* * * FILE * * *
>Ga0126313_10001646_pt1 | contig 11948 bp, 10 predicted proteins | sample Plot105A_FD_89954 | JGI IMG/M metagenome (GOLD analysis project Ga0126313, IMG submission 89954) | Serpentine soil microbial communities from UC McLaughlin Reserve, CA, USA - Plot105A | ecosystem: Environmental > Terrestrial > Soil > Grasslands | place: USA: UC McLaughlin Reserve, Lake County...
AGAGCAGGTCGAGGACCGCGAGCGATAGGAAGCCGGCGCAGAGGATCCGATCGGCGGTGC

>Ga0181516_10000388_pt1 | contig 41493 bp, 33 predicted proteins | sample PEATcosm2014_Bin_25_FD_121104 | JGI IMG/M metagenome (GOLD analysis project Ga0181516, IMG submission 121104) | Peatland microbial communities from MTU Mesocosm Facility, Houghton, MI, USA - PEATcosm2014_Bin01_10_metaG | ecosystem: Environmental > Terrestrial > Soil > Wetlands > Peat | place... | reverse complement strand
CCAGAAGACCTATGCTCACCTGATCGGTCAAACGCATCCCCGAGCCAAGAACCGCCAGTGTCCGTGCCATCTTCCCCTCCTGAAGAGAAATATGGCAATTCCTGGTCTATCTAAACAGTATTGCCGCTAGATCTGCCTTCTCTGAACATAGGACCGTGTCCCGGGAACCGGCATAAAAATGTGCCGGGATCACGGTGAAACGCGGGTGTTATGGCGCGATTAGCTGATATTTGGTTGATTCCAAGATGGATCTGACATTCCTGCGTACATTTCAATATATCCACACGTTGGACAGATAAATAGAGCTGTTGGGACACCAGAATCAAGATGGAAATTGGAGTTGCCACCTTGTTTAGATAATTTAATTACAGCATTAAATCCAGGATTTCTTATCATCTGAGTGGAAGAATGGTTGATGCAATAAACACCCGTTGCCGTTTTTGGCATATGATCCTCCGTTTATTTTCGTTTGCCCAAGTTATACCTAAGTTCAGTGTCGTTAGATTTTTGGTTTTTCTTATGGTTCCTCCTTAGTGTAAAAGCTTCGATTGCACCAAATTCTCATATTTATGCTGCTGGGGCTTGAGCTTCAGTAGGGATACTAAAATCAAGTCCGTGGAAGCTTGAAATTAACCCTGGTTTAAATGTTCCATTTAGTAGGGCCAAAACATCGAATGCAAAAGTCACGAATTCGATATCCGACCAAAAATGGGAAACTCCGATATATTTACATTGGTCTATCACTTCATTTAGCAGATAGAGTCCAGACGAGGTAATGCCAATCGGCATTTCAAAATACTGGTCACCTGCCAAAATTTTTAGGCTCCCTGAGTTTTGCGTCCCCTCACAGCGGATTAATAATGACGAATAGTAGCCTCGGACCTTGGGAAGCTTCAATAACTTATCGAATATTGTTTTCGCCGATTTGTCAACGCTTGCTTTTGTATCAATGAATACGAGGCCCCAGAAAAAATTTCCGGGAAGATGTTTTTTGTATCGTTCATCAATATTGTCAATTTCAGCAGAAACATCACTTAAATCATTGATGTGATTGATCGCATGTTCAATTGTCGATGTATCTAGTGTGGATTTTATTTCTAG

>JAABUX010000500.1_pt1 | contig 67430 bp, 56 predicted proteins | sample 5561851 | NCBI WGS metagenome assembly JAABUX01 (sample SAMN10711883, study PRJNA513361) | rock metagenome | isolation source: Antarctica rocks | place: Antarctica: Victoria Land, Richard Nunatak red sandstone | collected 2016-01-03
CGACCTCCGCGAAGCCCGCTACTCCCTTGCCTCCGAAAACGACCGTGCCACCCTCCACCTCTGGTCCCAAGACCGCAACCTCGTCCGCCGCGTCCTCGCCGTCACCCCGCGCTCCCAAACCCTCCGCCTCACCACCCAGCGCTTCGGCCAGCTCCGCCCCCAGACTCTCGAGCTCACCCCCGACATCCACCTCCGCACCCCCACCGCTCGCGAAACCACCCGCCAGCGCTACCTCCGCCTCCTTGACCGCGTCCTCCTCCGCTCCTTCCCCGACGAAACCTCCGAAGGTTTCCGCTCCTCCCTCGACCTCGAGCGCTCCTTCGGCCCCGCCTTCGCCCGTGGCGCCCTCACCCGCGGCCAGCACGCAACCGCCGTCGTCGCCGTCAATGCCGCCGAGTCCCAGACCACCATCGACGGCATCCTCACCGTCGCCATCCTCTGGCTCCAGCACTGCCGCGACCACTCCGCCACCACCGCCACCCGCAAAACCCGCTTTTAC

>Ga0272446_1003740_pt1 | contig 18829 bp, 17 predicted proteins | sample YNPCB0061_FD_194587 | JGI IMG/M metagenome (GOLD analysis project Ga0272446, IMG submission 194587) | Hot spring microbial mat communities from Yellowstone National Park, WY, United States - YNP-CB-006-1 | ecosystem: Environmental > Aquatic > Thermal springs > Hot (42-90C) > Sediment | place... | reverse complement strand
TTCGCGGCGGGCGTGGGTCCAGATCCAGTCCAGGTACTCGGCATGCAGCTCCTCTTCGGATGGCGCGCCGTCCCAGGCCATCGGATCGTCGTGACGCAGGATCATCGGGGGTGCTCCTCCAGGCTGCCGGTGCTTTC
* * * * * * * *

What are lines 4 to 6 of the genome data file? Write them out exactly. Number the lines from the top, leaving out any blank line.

CCAGAAGACCTATGCTCACCTGATCGGTCAAACGCATCCCCGAGCCAAGAACCGCCAGTGTCCGTGCCATCTTCCCCTCCTGAAGAGAAATATGGCAATTCCTGGTCTATCTAAACAGTATTGCCGCTAGATCTGCCTTCTCTGAACATAGGACCGTGTCCCGGGAACCGGCATAAAAATGTGCCGGGATCACGGTGAAACGCGGGTGTTATGGCGCGATTAGCTGATATTTGGTTGATTCCAAGATGGATCTGACATTCCTGCGTACATTTCAATATATCCACACGTTGGACAGATAAATAGAGCTGTTGGGACACCAGAATCAAGATGGAAATTGGAGTTGCCACCTTGTTTAGATAATTTAATTACAGCATTAAATCCAGGATTTCTTATCATCTGAGTGGAAGAATGGTTGATGCAATAAACACCCGTTGCCGTTTTTGGCATATGATCCTCCGTTTATTTTCGTTTGCCCAAGTTATACCTAAGTTCAGTGTCGTTAGATTTTTGGTTTTTCTTATGGTTCCTCCTTAGTGTAAAAGCTTCGATTGCACCAAATTCTCATATTTATGCTGCTGGGGCTTGAGCTTCAGTAGGGATACTAAAATCAAGTCCGTGGAAGCTTGAAATTAACCCTGGTTTAAATGTTCCATTTAGTAGGGCCAAAACATCGAATGCAAAAGTCACGAATTCGATATCCGACCAAAAATGGGAAACTCCGATATATTTACATTGGTCTATCACTTCATTTAGCAGATAGAGTCCAGACGAGGTAATGCCAATCGGCATTTCAAAATACTGGTCACCTGCCAAAATTTTTAGGCTCCCTGAGTTTTGCGTCCCCTCACAGCGGATTAATAATGACGAATAGTAGCCTCGGACCTTGGGAAGCTTCAATAACTTATCGAATATTGTTTTCGCCGATTTGTCAACGCTTGCTTTTGTATCAATGAATACGAGGCCCCAGAAAAAATTTCCGGGAAGATGTTTTTTGTATCGTTCATCAATATTGTCAATTTCAGCAGAAACATCACTTAAATCATTGATGTGATTGATCGCATGTTCAATTGTCGATGTATCTAGTGTGGATTTTATTTCTAG

>JAABUX010000500.1_pt1 | contig 67430 bp, 56 predicted proteins | sample 5561851 | NCBI WGS metagenome assembly JAABUX01 (sample SAMN10711883, study PRJNA513361) | rock metagenome | isolation source: Antarctica rocks | place: Antarctica: Victoria Land, Richard Nunatak red sandstone | collected 2016-01-03
CGACCTCCGCGAAGCCCGCTACTCCCTTGCCTCCGAAAACGACCGTGCCACCCTCCACCTCTGGTCCCAAGACCGCAACCTCGTCCGCCGCGTCCTCGCCGTCACCCCGCGCTCCCAAACCCTCCGCCTCACCACCCAGCGCTTCGGCCAGCTCCGCCCCCAGACTCTCGAGCTCACCCCCGACATCCACCTCCGCACCCCCACCGCTCGCGAAACCACCCGCCAGCGCTACCTCCGCCTCCTTGACCGCGTCCTCCTCCGCTCCTTCCCCGACGAAACCTCCGAAGGTTTCCGCTCCTCCCTCGACCTCGAGCGCTCCTTCGGCCCCGCCTTCGCCCGTGGCGCCCTCACCCGCGGCCAGCACGCAACCGCCGTCGTCGCCGTCAATGCCGCCGAGTCCCAGACCACCATCGACGGCATCCTCACCGTCGCCATCCTCTGGCTCCAGCACTGCCGCGACCACTCCGCCACCACCGCCACCCGCAAAACCCGCTTTTAC